Jan 16th 2018

20-Year Mission — History of the ISS

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The International Space Station (ISS) is rounding the track toward its 20th year in orbit. On Nov. 20, 1998, according to the station chronology at CASIS, the first section of the ISS was launched into orbit by Zarya, a Russian Proton booster rocket. A year later, the first American-built section was carried up aboard a shuttle. And on Nov. 2, 2000, the station’s first crew — an American and two Russians — reported aboard.

The Miracle of Routine Operation

Notably, when Space Safety magazine listed major mishaps in the history of spaceflight, none of them involved the ISS. However, to call the history of the ISS a history of routine operation is a misnomer because nothing about space travel is routine, or will be for a long time to come.

International Space Station, August 2011 (Wikimedia Commons)

More than anything else, the station is a training mission for the long-duration spaceflights of the future, to Mars and beyond. According to NASA, the One-Year Mission accomplished by astronaut Scott Kelly and cosmonaut Mikhail Kornienko on the ISS was twice as long as most U.S. missions. Missions to Mars are approximately 30 months long, said NASA, so the One-Year Mission is shedding “new insights into how the human body adjusts to weightlessness, isolation, radiation and stress of long duration spaceflight.”

The ISS has shown us that we can indeed build spacecraft capable of safely carrying humans on such long-duration missions.

The history of the ISS has also shown us that, as NASA observed, we can do this collaboratively, through cooperation that has persisted for nearly two decades, even through the ups and down of earthly international relations. This is an equally breathtaking piece of good news because outer space is simply too big for any one country to explore. If we are going to do it — and we will! — we will be doing it together.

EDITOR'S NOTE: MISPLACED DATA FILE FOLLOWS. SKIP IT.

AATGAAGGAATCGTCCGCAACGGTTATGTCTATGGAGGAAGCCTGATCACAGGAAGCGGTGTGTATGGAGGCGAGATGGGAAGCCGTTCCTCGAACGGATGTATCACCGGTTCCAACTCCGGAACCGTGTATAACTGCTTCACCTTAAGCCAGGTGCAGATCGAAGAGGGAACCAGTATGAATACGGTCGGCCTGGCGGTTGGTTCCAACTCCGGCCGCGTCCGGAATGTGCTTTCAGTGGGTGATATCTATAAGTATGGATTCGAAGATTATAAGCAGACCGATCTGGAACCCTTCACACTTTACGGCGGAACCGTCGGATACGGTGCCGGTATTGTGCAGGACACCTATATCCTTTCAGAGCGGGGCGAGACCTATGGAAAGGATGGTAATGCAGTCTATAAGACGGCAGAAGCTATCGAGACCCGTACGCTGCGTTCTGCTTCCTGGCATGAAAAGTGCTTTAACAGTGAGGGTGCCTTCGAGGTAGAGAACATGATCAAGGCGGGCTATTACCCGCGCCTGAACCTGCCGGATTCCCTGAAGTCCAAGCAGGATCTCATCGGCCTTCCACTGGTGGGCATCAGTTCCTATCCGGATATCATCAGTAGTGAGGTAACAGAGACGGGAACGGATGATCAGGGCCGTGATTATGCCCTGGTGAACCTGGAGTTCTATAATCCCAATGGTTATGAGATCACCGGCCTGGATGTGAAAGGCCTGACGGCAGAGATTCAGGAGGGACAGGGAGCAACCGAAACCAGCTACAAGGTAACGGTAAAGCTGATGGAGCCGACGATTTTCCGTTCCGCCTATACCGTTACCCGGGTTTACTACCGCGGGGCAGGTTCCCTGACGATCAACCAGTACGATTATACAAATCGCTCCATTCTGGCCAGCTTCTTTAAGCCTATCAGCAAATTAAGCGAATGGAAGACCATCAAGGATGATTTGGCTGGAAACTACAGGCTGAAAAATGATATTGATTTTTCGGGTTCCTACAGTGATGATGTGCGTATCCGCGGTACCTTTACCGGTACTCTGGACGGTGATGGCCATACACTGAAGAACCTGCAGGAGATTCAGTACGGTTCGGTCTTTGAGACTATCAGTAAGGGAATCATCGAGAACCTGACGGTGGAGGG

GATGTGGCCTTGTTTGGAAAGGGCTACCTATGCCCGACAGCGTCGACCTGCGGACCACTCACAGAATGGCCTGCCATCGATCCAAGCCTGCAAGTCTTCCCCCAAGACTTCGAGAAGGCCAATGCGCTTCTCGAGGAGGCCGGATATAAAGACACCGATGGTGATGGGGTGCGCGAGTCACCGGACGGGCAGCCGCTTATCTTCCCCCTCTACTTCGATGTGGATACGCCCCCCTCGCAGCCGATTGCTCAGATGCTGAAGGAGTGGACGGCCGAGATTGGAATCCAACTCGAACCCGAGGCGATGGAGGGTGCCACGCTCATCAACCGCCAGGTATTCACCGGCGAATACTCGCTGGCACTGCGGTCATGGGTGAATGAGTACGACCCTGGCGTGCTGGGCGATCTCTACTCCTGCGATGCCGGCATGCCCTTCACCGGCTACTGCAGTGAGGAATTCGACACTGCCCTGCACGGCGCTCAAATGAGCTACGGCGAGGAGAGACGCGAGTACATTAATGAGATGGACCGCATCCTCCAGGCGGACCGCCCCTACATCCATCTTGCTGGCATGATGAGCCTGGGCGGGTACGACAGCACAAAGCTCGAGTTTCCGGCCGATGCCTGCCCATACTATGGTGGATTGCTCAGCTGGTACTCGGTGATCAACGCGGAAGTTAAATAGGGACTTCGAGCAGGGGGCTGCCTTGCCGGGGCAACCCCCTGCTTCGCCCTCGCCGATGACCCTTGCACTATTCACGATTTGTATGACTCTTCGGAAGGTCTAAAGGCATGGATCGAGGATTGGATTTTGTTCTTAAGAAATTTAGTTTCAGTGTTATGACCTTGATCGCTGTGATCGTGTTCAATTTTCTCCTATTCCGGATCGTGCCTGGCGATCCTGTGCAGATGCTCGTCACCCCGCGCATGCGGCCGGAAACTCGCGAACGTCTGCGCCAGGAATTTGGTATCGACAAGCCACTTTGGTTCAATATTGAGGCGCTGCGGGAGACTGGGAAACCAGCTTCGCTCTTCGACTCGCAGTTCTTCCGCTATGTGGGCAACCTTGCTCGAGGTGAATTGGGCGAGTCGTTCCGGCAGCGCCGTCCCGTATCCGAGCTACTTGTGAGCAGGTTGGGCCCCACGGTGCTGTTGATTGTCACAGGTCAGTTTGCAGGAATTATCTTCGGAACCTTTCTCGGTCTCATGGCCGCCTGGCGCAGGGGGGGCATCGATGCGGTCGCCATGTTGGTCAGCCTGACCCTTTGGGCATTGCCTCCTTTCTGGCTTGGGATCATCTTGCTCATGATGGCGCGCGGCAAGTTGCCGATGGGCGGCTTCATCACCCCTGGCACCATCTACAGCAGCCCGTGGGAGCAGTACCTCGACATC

Spaceship and City

This quiet and amazing double achievement did not happen by itself. It involved solving a lot of technical challenges. First of all, the ISS is big. It is a true spaceship, larger and heavier than any airliner. And it continues to grow, with new modules still being added. “The space station is approximately the size of a football field … it is about four times as large as the Russian space station Mir and five times as large as the U.S. Skylab,” said CASIS.

At the same time, the central role of cooperation and collaboration makes the ISS in some ways the prototype of something even more futuristic: a city in space. The sections and modules that make up the ISS are at once self-contained, like buildings in a city, yet tied together by shared infrastructure facilities, such as the station’s power-generating solar wings.

This semi-decentralized approach created a host of engineering complications involving features as basic as the docking collars that connect station modules — and which needed to conform to both American and Russian specifications. At the same time, the reward is greater flexibility and survivability due to having essentially two independent life-support systems, each of which is capable of supporting the entire crew in a pinch.

Similar engineering complications — and advantages — are reproduced in the provision for attaching European, Japanese and other modules. Each has its own role, while also adding to the overall capability of the station. Again, the result is suggestive not so much of our traditional notion of a spaceship as of a city in space, its three-dimensional streets filled with multiple languages and an endless variety of activities.

Part interplanetary training mission, part prototype space city — the final remarkable thing about the history of the ISS is that these roles have taken form as the station itself did, over nearly two decades of operating experience in space.

And where does the ISS go next? That part is up to you.

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